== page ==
Eddie Landreth has a column up about Joseph Forte and Brendan Haywood, asking
who the big man really is, and concluding that it's Forte. He rightly
points out that after this season, Haywood is in for a rude awakening. He better
hope he doesn't get drafted by, say, Philadelphia or New York, because the fans
(and the media) would crucify him.
On the other hand, though, is the quandary of expectations. When we see
someone in this country - shoot, in Africa now too - who is near 7 feet tall,
the pressure to play basketball is huge. The fact is though a lot of guys
that size, just like a lot of guys of any size, either aren't that interested,
or just aren't passionate enough about the game to really push their talent to
the limits, and that's fine. In Duke's case, we can think of Taymon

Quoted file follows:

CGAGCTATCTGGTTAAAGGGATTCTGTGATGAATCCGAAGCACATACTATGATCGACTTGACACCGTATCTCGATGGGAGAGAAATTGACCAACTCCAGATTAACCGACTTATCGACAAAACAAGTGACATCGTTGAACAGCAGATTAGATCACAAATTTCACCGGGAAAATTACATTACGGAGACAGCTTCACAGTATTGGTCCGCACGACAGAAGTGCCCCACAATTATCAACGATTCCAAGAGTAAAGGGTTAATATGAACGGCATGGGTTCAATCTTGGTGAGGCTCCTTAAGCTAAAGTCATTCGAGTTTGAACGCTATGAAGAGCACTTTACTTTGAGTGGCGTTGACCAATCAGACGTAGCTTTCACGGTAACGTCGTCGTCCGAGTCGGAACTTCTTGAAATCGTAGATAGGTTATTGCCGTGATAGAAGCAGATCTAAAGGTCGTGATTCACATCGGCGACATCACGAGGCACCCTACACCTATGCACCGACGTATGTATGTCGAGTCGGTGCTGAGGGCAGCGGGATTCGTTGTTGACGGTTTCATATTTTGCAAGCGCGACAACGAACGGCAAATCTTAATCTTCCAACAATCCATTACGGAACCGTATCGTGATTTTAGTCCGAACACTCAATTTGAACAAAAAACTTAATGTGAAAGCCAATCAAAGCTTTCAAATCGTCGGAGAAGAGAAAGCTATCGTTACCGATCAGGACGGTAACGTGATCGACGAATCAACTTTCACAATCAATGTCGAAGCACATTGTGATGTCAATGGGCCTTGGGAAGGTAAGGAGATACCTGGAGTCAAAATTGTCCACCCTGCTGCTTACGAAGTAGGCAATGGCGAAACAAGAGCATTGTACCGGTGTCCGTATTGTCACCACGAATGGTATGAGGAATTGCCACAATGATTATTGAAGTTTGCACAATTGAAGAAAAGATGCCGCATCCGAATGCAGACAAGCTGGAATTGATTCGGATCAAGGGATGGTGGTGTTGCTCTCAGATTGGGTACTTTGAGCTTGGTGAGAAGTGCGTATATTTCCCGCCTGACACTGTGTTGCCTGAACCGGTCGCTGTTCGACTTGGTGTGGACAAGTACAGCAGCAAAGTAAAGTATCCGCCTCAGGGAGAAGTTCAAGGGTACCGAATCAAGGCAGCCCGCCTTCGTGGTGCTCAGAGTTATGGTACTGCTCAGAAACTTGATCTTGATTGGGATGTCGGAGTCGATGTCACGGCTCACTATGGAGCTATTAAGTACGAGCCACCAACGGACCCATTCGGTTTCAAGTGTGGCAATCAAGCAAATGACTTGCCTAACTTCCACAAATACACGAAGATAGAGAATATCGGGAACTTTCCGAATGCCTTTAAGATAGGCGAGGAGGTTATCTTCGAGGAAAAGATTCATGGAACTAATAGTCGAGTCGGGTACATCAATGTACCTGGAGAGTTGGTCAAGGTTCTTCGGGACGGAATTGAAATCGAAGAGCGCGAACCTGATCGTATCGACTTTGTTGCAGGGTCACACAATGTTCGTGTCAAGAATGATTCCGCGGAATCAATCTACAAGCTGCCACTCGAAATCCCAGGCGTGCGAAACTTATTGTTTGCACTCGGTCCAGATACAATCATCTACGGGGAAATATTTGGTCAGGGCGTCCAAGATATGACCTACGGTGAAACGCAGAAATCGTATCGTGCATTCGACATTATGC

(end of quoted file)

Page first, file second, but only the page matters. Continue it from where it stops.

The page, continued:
Domzalski, Marty Nessley, George Burgin, and Jay Buckley. All were
promising big men, and all had other interests besides basketball. In
Domzalski's case, it was school and a future medical career. In Nessley's,
it was food, and he has become a fine restaurateur. That was the case for
Albert King of Maryland as well. When he was a senior, he and Gene Banks
and some guy from Michigan who had the ridiculous notion of being a 6-9 inch
point guard were the prize recruits. But King was the prize.
Years later, he is a Burger King franchisee, rarely talks about basketball,
and confessed that now he's doing what he always dreamed of doing.
So basketball isn't for everyone, and it may not be what drives Haywood's
jeep ultimately. But when he starts taking millions for it, he better start
producing. He has no idea how close he is to being the next Joe Barely
Cares, the infamous nickname hung like a millstone around Joe Barry Carroll.